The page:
Universal Credit: Court of Appeal Judgment - Commons Urgent Question

Part of the debate – in the House of Lords at 2:31 pm on 29th June 2020.

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The following Answer to an Urgent Question was given on Thursday 25 June in the House of Commons.

“I can today confirm my department’s intention not to appeal against the judgment of the Court of Appeal of 22 June 2020 in the case of Johnson, Woods, Barrett and Stewart v the Secretary of State for Work and Pensions. The judgment relates to an appeal made in January 2019 by the department against the High Court decision.

As we told the court, identifying claimants is hard; it is a difficult issue. To date, we are aware of around 1,000 claimants who have disputed their earnings and fall within the relevant cohort. We are looking at how we can further identify people in this group. I stress that many people affected by two salary payments will not suffer a financial loss, as their universal credit award will increase in the following month to balance the reduction. However, we do recognise the budgeting issues that may have been caused, and we are now assessing the remedial options. That is not straight- forward—it is not the simple click of a switch—particularly at a time when the department is focused on meeting the challenges of unprecedented demand for its services.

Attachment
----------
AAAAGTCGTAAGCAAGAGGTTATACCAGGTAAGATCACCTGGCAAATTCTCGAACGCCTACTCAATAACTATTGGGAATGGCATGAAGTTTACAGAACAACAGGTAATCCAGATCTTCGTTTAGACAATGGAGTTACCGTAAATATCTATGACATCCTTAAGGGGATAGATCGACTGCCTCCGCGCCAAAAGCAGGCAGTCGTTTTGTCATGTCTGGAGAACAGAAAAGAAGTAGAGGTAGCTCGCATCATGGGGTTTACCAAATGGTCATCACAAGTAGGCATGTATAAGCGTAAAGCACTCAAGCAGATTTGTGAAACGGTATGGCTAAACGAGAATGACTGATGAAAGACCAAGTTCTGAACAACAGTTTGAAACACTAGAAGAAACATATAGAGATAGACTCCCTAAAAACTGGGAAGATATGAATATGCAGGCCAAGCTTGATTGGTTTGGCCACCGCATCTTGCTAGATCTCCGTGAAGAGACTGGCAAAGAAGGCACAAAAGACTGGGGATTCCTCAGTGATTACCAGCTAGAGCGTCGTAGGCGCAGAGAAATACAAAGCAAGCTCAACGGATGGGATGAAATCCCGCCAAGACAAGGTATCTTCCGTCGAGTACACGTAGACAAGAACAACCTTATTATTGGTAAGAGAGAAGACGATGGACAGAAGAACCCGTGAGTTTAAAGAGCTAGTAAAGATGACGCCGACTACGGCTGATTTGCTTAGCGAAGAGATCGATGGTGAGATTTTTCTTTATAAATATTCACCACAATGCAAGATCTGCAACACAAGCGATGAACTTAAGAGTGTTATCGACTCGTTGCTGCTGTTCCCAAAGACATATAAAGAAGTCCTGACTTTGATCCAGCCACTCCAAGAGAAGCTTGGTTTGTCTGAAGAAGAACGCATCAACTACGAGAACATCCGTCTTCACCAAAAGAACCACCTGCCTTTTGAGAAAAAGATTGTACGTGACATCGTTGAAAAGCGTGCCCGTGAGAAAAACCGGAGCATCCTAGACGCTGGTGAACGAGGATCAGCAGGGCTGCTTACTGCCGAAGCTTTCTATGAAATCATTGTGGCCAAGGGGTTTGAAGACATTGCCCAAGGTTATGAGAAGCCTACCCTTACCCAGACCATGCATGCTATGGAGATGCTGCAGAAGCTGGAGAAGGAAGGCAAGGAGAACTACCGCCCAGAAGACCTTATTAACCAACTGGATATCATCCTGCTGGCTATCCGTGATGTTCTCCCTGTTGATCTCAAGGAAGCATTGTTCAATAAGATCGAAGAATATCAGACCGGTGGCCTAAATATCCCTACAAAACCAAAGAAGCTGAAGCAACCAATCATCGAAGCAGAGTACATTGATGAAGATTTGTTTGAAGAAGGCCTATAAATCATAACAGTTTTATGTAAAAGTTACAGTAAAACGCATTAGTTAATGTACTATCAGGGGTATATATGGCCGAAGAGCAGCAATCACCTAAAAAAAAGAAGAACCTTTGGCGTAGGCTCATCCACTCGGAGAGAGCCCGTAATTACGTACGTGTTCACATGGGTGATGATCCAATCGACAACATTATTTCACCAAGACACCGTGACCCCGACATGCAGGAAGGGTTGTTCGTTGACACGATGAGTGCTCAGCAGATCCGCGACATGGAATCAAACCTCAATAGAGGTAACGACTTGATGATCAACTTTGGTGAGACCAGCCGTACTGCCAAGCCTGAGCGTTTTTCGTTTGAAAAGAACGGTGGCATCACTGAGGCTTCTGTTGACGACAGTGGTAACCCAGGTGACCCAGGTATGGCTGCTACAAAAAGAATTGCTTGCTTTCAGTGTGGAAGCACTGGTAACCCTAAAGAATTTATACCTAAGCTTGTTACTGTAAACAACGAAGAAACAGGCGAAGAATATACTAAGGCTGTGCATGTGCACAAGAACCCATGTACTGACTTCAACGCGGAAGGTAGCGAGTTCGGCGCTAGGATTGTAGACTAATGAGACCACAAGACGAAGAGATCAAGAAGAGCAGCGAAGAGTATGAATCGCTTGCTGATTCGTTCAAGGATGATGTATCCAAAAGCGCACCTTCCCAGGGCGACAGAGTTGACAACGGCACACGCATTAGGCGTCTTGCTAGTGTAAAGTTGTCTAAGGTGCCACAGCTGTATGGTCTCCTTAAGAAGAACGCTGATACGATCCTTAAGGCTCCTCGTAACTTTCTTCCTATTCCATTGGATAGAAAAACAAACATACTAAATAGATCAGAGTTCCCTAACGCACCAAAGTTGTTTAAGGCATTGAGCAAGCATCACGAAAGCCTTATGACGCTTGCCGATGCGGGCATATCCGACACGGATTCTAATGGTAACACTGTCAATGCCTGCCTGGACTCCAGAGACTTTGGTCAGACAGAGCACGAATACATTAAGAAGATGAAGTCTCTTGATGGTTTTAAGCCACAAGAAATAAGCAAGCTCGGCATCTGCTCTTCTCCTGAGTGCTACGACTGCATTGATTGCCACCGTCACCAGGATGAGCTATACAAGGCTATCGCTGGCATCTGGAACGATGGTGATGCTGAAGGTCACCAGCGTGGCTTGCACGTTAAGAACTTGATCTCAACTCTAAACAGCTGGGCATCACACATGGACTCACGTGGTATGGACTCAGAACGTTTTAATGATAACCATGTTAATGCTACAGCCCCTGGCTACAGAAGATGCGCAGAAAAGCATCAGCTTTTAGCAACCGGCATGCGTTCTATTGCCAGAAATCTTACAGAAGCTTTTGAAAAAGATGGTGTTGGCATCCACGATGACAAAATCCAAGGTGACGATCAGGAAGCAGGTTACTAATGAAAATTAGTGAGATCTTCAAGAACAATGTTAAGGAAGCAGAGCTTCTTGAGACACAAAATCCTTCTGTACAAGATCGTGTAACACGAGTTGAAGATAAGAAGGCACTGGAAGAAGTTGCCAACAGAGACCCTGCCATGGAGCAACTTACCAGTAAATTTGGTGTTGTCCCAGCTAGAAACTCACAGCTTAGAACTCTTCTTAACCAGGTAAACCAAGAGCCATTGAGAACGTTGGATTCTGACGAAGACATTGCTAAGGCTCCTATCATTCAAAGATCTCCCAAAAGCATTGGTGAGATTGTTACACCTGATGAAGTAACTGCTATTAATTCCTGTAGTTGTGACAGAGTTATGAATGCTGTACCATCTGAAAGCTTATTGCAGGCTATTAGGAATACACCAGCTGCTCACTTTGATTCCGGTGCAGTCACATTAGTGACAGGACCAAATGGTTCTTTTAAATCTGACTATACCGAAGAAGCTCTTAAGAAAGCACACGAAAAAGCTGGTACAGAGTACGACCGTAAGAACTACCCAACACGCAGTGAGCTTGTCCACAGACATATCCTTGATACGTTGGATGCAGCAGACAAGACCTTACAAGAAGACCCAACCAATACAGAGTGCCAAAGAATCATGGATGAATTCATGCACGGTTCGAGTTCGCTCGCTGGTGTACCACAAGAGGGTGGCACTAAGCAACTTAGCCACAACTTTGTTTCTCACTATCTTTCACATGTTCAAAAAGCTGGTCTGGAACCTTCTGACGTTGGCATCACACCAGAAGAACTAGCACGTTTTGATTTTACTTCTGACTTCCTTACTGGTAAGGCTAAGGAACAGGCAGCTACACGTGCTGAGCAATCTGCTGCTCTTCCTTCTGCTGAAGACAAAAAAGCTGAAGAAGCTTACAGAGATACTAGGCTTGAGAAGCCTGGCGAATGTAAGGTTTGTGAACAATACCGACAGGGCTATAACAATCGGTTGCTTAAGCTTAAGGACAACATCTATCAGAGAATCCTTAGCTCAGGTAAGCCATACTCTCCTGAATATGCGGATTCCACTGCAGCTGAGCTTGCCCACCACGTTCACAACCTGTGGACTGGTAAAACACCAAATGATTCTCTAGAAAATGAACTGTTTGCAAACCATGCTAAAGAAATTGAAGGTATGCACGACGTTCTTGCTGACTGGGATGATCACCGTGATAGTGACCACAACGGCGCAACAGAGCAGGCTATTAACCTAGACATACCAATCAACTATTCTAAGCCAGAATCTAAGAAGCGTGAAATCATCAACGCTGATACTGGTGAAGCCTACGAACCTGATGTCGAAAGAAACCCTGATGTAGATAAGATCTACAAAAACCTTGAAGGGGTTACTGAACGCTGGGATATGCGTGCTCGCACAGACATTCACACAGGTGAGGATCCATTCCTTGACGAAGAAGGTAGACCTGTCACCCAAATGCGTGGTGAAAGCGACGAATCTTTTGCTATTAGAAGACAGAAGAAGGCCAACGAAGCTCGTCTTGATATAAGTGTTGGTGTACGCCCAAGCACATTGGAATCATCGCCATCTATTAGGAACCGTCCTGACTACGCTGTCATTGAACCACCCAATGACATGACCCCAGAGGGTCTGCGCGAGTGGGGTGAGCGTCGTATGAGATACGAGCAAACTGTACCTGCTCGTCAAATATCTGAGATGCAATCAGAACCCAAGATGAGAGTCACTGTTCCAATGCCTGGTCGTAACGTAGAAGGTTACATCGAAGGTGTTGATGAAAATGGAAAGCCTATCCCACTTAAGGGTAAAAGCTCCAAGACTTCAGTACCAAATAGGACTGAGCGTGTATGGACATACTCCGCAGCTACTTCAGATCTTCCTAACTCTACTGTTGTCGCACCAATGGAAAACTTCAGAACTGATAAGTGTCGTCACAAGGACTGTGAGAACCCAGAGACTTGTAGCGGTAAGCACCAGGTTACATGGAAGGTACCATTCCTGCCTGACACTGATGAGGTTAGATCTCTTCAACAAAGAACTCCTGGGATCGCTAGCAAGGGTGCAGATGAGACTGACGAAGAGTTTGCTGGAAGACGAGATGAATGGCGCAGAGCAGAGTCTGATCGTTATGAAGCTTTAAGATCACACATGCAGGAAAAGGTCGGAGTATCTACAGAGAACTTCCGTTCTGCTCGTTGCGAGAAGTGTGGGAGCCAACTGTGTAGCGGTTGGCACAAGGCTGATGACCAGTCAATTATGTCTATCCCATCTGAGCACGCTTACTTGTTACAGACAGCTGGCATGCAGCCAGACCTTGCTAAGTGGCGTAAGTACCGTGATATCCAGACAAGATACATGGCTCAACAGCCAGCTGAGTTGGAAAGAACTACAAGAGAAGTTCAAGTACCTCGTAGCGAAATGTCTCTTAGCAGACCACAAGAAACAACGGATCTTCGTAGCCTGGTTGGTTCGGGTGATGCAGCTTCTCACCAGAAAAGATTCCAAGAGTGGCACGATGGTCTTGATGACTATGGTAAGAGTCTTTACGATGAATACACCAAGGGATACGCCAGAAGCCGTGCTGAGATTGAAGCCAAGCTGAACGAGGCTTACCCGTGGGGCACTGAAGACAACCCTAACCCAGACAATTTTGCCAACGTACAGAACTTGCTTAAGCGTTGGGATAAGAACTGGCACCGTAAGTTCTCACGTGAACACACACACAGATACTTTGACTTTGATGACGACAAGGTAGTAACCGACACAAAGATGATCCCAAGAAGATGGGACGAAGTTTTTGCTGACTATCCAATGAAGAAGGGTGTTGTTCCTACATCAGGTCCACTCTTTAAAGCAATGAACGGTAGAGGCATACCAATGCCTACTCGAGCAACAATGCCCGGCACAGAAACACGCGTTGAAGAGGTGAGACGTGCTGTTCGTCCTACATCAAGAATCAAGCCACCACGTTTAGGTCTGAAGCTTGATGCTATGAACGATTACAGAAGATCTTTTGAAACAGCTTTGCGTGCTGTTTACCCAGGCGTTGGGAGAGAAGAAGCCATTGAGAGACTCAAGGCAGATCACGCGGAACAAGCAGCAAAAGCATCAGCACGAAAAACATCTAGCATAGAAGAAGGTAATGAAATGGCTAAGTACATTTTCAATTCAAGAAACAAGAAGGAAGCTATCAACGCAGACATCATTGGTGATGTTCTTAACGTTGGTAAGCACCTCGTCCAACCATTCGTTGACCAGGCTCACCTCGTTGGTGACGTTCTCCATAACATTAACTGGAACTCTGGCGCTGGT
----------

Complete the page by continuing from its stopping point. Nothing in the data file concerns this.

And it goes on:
I hope Members will appreciate that as the judgment was passed down on Monday, it would be remiss not to afford more consideration before we press on, particularly when the court has not called for immediate action. We will now begin the process of carefully considering possible solutions, and we will keep the House updated as progress is made. There are, however, immediate actions that can be taken. We are already working closely with Her Majesty’s Revenue and Customs to work with employers on how to report their employees’ earnings correctly. HMRC has issued updated guidance for employers which, if followed correctly, will further reduce the small numbers affected.”